Needless to say, other interpretations are possible.

Bede, Ecclesiastical history of the English people. Translated by Leo Sherley-Price. Penguin Classics, 1968, ISBN 0-14-044565-X.
Bidwell P. Roman forts in Britain. Batsford/English Heritage, 1997. ISBN 0-7134-7100-X.
Ottaway P. Roman York. Tempus, 2004. ISBN 0-7524-2916-7.
Tweddle D, Moulden J, Logan E. Anglian York: a survey of the evidence. Council for British Archaeology/York Archaeological Trust, 1999. ISBN 1-902771-06-0.
Wilmott T. Birdoswald Roman fort: 1800 years on Hadrian’s Wall. Tempus, 2001. ISBN 0-7524-1913-7.

Map links
South Shields

14 January, 2010

The Legate’s Daughter, by Wallace Breem. Book review

First published 1974. Edition reviewed: Phoenix, 2005, ISBN 0-75381-895-7. 310 pages.

The Legate’s Daughter is set in Rome and Mauretania (North Africa) in 24 BC, against the background of a fictional political intrigue in the reign of Emperor Augustus. Several secondary characters are historical figures, including Augustus’ wife Livia and daughter Julia, King Juba of Mauretania and his wife Cleopatra Selene (daughter of Cleopatra of Egypt and Mark Antony), and various important Roman senators including Marcus Agrippa. All the main characters are fictional.

Augustus is ill and has no heir, and the senators of Rome are plotting in factions to gain the succession. When a senior Roman legate in distant Spain is killed and his daughter kidnapped, it is a serious embarrassment to Augustus’ government. Curtius Rufus, a failed centurion with a taste for gambling, drink, women and trouble, is despatched by Marcus Agrippa to find and rescue the girl. Together with his friend, a Greek secretary and aspiring poet called Criton, and a reluctant detachment of Praetorian Guards, he arrives at the court of King Juba and Queen Cleopatra Selene in Mauretania. Curtius soon discovers that all is not what it seems, as he uncovers a complex web of intrigue and deceit whose threads reach not only to the highest levels of the Mauretanian court but all the way to Rome itself.

The Legate’s Daughter is a political thriller, and doesn’t have the military setting or the action of Wallace Breem’s famous The Eagle in the Snow. The plot is driven by the slow disentangling of layer upon layer of lies and half-truths, and Curtius Rufus is frequently in the dark and having to guess at what is really going on. People speak in veiled allusions and cryptic references, which may (or may not) become clear in time. As a result, the reader needs to be alert to every detail and nuance to have any chance of following the story. I read the book twice before I pieced some of the plot together, and I suspect there are still intricacies that I missed. This is a book that needs concentration; think John le Carre rather than Simon Scarrow.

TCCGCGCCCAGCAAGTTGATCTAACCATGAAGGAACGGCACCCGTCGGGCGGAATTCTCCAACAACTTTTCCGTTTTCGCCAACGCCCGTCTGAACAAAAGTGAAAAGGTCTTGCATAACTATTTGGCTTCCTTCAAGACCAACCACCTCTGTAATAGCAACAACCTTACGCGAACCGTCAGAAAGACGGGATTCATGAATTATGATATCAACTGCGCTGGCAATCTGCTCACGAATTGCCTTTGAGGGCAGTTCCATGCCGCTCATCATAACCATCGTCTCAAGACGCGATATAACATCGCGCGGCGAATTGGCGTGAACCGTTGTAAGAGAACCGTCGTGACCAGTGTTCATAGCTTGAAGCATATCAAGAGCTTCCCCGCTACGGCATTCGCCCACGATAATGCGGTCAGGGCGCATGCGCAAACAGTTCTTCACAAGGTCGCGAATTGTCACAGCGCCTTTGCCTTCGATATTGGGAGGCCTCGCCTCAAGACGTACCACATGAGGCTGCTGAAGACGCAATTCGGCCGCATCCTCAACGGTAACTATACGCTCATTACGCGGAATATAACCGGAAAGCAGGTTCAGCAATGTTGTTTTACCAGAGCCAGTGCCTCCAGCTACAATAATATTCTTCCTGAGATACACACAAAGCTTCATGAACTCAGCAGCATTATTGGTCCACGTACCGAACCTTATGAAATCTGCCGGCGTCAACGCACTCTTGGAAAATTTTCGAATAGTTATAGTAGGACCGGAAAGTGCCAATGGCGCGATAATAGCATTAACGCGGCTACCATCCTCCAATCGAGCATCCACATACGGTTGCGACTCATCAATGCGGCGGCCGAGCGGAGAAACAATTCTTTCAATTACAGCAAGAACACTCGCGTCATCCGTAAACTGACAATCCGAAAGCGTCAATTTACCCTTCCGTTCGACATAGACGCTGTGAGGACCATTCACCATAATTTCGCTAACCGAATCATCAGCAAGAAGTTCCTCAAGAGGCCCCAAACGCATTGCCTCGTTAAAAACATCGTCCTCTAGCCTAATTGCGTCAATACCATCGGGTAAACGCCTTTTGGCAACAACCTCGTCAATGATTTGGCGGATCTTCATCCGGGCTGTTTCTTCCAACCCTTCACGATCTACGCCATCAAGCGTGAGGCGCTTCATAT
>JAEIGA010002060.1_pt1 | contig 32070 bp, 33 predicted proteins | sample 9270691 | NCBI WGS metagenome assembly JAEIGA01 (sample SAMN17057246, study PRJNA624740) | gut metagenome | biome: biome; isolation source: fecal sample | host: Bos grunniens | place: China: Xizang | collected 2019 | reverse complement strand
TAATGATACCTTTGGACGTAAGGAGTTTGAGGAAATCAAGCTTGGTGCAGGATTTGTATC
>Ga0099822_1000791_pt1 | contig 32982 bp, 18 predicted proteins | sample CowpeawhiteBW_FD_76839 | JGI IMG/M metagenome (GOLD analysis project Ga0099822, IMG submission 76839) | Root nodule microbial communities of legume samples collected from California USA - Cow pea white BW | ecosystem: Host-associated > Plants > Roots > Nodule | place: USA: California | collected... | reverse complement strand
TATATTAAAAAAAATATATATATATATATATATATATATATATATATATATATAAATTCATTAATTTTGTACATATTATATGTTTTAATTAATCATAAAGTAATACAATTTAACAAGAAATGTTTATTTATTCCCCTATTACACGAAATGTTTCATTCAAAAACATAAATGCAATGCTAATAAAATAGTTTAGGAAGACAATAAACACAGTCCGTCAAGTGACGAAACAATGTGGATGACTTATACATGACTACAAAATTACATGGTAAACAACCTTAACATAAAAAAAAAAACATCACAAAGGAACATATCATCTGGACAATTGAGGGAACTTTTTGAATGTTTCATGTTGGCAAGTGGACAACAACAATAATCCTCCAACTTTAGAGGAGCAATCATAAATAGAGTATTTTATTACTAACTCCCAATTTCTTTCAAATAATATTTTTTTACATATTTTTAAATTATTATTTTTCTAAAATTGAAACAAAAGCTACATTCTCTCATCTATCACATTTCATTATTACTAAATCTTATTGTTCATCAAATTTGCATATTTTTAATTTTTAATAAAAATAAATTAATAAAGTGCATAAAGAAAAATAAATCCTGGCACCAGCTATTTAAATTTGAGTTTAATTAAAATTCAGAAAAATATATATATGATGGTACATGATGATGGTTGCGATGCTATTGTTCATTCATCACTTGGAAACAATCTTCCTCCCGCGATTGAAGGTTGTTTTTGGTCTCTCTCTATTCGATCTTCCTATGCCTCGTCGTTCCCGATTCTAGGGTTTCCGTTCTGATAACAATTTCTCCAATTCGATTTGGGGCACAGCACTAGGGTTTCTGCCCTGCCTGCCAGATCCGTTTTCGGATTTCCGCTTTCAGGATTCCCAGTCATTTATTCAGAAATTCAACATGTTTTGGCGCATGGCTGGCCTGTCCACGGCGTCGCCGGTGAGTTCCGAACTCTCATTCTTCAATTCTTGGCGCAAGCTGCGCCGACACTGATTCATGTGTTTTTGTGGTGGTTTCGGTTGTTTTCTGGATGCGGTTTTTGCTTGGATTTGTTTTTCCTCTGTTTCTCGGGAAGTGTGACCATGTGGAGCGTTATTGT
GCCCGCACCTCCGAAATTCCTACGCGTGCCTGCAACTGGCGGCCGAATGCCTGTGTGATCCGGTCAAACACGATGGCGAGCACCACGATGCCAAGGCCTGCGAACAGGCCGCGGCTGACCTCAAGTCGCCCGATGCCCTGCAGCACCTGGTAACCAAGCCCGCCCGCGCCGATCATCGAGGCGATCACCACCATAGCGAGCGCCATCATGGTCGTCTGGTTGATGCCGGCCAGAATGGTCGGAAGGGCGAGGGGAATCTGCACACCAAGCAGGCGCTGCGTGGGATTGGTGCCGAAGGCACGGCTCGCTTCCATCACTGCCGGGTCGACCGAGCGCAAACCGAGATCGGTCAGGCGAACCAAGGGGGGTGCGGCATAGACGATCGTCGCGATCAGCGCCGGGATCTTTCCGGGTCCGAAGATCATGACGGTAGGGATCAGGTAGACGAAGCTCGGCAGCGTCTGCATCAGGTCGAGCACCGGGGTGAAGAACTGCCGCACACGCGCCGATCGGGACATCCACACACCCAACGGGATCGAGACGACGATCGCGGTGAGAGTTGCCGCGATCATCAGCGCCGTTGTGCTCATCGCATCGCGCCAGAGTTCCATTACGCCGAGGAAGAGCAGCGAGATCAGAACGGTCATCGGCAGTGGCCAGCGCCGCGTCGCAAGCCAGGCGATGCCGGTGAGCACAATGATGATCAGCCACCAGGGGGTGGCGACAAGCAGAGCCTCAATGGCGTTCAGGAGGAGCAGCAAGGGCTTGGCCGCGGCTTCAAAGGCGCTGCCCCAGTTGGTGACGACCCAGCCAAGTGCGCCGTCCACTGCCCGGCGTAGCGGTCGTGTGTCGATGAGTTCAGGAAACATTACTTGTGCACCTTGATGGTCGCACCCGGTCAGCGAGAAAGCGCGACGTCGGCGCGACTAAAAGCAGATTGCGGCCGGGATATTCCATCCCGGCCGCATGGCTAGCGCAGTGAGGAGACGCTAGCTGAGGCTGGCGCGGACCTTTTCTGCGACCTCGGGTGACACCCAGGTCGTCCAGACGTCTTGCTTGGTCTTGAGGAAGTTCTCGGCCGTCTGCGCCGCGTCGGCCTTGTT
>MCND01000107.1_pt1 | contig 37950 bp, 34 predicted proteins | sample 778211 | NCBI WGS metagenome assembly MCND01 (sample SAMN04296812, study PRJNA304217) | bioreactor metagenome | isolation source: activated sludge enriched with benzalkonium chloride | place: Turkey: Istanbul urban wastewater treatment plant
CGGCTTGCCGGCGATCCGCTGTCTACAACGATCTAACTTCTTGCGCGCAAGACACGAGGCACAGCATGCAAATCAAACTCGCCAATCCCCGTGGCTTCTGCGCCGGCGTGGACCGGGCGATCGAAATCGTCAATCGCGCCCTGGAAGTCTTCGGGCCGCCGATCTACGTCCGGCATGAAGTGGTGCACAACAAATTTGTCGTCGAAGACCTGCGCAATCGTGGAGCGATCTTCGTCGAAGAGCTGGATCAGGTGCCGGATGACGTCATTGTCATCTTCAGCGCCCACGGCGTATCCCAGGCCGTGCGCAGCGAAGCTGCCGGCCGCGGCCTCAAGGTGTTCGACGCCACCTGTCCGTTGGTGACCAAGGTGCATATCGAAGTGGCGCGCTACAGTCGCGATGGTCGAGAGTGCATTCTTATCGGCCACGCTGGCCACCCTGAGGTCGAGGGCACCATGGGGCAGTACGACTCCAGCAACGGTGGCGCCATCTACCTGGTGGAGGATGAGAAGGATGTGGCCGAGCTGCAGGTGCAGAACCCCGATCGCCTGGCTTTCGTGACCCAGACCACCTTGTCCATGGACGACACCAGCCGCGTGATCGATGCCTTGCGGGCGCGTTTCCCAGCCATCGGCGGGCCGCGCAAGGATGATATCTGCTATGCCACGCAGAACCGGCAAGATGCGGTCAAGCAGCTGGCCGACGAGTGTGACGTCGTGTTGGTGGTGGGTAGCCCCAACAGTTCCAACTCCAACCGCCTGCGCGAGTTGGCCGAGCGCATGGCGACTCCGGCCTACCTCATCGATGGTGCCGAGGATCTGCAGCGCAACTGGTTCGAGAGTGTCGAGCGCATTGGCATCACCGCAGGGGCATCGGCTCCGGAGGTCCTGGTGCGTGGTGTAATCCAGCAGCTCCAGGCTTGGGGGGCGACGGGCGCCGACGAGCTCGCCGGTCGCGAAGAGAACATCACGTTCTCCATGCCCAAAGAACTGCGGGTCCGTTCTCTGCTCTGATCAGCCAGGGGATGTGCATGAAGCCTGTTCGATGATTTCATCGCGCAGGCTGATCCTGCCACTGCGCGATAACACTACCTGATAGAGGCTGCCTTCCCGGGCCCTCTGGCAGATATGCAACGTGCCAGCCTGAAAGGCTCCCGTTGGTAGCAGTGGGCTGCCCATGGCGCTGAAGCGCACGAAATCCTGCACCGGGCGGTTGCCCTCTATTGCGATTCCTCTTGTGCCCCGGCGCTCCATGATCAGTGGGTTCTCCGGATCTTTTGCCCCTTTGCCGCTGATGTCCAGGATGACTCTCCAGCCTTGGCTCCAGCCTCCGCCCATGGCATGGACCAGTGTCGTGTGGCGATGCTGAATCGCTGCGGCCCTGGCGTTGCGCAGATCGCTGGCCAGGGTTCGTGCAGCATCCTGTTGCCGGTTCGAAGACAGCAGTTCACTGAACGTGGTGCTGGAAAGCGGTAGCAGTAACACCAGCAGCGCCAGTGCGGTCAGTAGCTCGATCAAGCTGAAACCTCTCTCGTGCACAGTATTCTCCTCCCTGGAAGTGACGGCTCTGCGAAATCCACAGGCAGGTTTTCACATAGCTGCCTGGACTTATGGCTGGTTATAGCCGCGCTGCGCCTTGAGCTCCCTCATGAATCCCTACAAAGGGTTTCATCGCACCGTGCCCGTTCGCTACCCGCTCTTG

The street scenes are superb, both in Rome and North Africa. Sharply drawn vignettes bring the bustle and variety of a big city to vivid life, such as the beggar boys waiting like starlings for the baker to overload his cart so they can grab the spilled bread without being accused of stealing. The political shenanigans in Rome and in North Africa are well, if slowly, brought out (provided you pay attention), and an atmosphere of threat and menace builds gradually to the tense climax.

Despite the title, the legate’s daughter herself is hardly mentioned for the first third of the book, and appears only in a brief and rather pathetic glimpse towards the end. The focus of the story is Curtius Rufus, and although the narrative is in third person it’s mainly his viewpoint that the reader sees. Curtius is intriguing and contradictory, always wanting the opposite of what he presently has. When he has a steady job he is bored and resents its restrictions; when he loses the job he doesn’t know what to do with himself. When on his mission in North Africa he longs for his irresponsible life in Rome; when living on his wits in Rome he yearns for the stability of a respected role. Clearly very able when he chooses, as shown when he has to carry out emergency repairs to an aqueduct in imminent danger of collapse, he has nevertheless managed to fail at every career he has tried. He treats women badly, but somehow remains irresistibly attractive to them. The ending, like the rest of the book, is ambiguous, with more questions than answers: will Curtius make a new start, with a respectable job and the love of a good woman, or will he drift back to his precarious life in the slums?

Tense political thriller set in Ancient Rome, with layer upon layer of deceit, intrigue, plot and counter-plot.

07 January, 2010

Pictish female names

The king-lists in the Pictish Chronicle provide quite a few Pictish male names, such as Alpin/Elpin, Drust, Talorc(an), Cinad, Bridei/Brude and Nechtan. Unfortunately, there is no comparable source for Pictish female names. Very few Pictish women are recorded in surviving documentary sources. Given that the Picts practiced a form of matrilineal succession according to contemporary writers such as Bede (see article on Pictish matriliny), it seems surprising that so few royal female names were recorded. Can we infer anything useful about the likely form of Pictish female names?


Symbol stones

Pictish symbol stones are found in Scotland, mainly north of the Forth and Clyde, and are generally dated to the period of the 6th to 9th centuries AD. The frequency distribution of the common symbols is a fair match for the frequency distribution for the Pictish names recorded in the Pictish king lists, which is consistent with the theory that the symbols may represent names (Cummins 1995). Ross Sansom (1995) has suggested that a specific symbol, a stylised comb and mirror, may indicate that the person named on the stone was a woman. If true, this may shed some light on Pictish female names.